Monday, January 17, 2011


When I left Taylor, I got married and had a baby within 2 years.  This wasn't an accident.  The baby wasn't either.

I loved my little family.  It was everything I had ever wanted.  Yet very quickly I realized that I was alone.  I had my husband, my baby and my family, but my friends where suddenly miles away (both physically and personally).  None of them had babies.  Heck, few of them were married.  They had jobs, boyfriends and graduation.  I had diapers, laundry and grocery shopping.  I had taken an early exit and they were still heading down the highway.

The closest of those friendships soon became my focus obsession.  I needed a best friend.  I was hanging on for dear life and in turn choking the living daylights out of her.  To expect one person to be everything is never fair.  Unfortunately, I couldn't see that.  My quest to keep a best friend was doing the very opposite.  Soon, we were over.  Yet another item to add to the list of "Things I Would Change".

God must have known that I was unable to make this one-on-one thing work, because through the most random of events, I found myself smack dab in the middle of a mom's group/playgroup/gimme the coffee I've been up all night group.  These seven women were a breath of fresh air. Our mornings together offered more than a distraction from the day to day (though that in itself would have been enough).  They offered encouragement, advice, laughter, compassion, and friendship.  For 5 years, once a week, eight women sat in a living room scattered with toys, sippy cups and pacifiers sipping coffee while 16 children around us.  Our husbands often asked, "Is it worth it?"  The answer always rang the same. "YES!"  Those mornings will live in my heart for all time.  These women walked through the trenches with me. 

More recently, I have found myself in a bible study small group that has called my bluff, kicked my butt, and offered no apologies.  They have also picked me up, carried my load, and dried my tears.  I think I remember a bit of laughter and sex talk as well.  Sorry mom and dad.  That was inappropriate.  Seriously though, we have a good time.  They encouraged me to write this blog on a day when I wanted nothing to do with it and they support my efforts even when I'm not sure they should.  They offer balance to my life when I offer mayhem.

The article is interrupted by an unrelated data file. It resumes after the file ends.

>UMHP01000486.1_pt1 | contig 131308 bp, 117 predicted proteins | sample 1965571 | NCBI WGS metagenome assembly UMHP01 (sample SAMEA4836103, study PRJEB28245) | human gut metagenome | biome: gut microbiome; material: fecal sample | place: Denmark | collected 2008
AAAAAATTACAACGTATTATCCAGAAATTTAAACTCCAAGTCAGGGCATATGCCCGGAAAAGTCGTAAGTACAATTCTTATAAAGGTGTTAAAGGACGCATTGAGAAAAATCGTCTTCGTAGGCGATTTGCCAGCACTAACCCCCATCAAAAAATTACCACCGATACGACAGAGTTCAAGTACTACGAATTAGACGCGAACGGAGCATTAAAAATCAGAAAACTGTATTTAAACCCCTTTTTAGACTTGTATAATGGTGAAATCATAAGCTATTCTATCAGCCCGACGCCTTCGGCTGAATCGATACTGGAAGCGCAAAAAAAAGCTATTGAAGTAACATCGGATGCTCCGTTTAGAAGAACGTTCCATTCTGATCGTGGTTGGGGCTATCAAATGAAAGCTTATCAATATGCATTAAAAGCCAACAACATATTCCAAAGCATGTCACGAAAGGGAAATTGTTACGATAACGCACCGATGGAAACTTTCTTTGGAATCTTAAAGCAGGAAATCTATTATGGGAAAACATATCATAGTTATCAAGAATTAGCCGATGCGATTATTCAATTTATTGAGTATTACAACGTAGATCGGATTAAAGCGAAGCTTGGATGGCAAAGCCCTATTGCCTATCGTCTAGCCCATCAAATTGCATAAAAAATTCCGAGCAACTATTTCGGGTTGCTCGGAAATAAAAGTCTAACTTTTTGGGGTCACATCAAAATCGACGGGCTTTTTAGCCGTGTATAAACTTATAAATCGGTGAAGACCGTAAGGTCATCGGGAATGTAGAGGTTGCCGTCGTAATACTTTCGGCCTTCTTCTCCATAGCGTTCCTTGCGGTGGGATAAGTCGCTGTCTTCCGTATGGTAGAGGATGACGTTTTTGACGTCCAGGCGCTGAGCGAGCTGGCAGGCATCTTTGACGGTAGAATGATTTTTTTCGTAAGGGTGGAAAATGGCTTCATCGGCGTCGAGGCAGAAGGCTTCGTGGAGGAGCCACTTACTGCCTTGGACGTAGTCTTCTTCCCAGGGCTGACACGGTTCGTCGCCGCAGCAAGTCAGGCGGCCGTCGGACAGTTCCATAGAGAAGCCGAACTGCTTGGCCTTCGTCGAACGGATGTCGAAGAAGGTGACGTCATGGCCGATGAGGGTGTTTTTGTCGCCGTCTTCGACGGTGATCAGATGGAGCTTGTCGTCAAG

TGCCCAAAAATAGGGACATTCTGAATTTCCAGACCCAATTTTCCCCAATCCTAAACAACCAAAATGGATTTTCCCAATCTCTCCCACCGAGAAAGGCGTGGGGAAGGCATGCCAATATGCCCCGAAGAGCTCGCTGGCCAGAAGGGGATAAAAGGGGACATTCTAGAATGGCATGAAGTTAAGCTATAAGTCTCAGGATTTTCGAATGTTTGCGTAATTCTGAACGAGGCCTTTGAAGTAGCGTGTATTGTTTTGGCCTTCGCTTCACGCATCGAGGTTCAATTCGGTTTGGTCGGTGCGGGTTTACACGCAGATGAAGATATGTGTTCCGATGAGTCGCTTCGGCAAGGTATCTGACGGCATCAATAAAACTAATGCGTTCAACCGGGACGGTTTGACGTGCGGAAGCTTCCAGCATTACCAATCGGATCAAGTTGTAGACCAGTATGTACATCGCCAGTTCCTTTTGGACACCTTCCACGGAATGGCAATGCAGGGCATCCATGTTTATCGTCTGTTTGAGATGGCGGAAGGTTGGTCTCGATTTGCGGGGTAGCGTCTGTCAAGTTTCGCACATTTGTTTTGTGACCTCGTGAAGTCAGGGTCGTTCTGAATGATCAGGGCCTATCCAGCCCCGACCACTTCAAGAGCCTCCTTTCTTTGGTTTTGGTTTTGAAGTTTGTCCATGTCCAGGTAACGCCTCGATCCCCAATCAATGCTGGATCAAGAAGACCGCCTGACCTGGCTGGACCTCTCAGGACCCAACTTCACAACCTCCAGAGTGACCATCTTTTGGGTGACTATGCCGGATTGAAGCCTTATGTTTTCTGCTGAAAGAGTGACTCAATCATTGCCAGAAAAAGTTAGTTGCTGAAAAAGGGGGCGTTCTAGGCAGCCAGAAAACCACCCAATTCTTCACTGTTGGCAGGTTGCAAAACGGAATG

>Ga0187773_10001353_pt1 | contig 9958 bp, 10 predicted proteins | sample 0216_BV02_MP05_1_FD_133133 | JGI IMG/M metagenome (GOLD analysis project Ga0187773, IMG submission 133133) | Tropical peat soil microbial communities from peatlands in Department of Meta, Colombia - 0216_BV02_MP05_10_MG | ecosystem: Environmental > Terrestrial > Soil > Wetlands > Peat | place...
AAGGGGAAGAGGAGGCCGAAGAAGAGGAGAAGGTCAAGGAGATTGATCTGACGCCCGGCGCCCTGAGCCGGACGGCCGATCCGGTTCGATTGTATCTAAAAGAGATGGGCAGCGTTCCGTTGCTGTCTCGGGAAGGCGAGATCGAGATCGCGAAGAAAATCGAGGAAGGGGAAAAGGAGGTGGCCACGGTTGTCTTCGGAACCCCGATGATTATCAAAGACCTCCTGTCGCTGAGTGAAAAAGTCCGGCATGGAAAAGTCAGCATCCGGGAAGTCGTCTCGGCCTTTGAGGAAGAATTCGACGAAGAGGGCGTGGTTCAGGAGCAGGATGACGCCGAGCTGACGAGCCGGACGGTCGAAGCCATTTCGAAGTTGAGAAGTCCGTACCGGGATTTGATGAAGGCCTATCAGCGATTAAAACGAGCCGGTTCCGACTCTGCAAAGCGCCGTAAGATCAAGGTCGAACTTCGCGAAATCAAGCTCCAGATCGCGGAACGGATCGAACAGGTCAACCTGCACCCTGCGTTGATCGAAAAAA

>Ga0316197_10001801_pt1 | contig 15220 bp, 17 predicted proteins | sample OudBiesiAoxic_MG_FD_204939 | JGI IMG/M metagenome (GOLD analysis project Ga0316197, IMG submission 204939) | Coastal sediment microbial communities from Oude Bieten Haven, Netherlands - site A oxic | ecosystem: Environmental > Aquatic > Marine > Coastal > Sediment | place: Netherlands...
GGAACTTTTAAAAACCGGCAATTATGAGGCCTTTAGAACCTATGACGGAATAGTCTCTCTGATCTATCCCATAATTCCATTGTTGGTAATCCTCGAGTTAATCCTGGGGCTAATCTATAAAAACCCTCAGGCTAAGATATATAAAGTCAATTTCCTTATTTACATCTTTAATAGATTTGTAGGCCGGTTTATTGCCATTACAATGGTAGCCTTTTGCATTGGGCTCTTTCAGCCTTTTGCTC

For the first time in my life, I know that I have friends.  More importantly, I am committed to being a good friend.  Somedays insecurities still get the best of me and sometimes I still expect to much, but I hope that I am approaching my relationships with less pressure.  I want to value the matchlessness of each relationship instead of longing for inclusiveness.  I don't know if I'll ever be able to fix the relationships that I have ruined, but I'll never stop trying.  If I can come this far, anything's possible.

Monday, January 10, 2011

Joy Abounds

Whew!  Glad to be moving on and in turn...up. 

In the fall of 2000, I moved car load of belongings into Hauser Hall on the TUFW campus a mere 20 minutes from my parents house.  Crazy, right?  I might agree with you. But I can't.  Every penny that I spent to live in that tiny dorm room was worth it and the friendships that formed inside those cinder block walls are priceless. 

I only lived on campus for one year.  I only attended Taylor for 3 semesters.  In that time there were camping trips, heart to heart talks, midnight Stake-n-Shake runs, pranks (mostly mine), heartbreak, crushes, a trip to San Fransisco, and loads of laughter.  My roommate and I were often confused for sisters/cousins/childhood friends though we had never met before that sticky day in September.  Our neighbors across the hall and next door were nothing less than exactly what I needed.  These friendships were easy.  They challenged me.  They laughed with me.  They loved me.  And I loved them. 

Our lives have taken twists and turns. Some of those friends I haven't talked to in years.  Some I see regularly.  In either case, I am grateful that my life was touched by theirs.  They taught me the joy of friendship. 

Last week I had dinner with two of those dear friends.  We talked about motherhood, marriage, bible study, and life.  Then we laughed until we cried.  Right in the middle of the Children's Place. Over absolutely nothing.  Because that's what we do.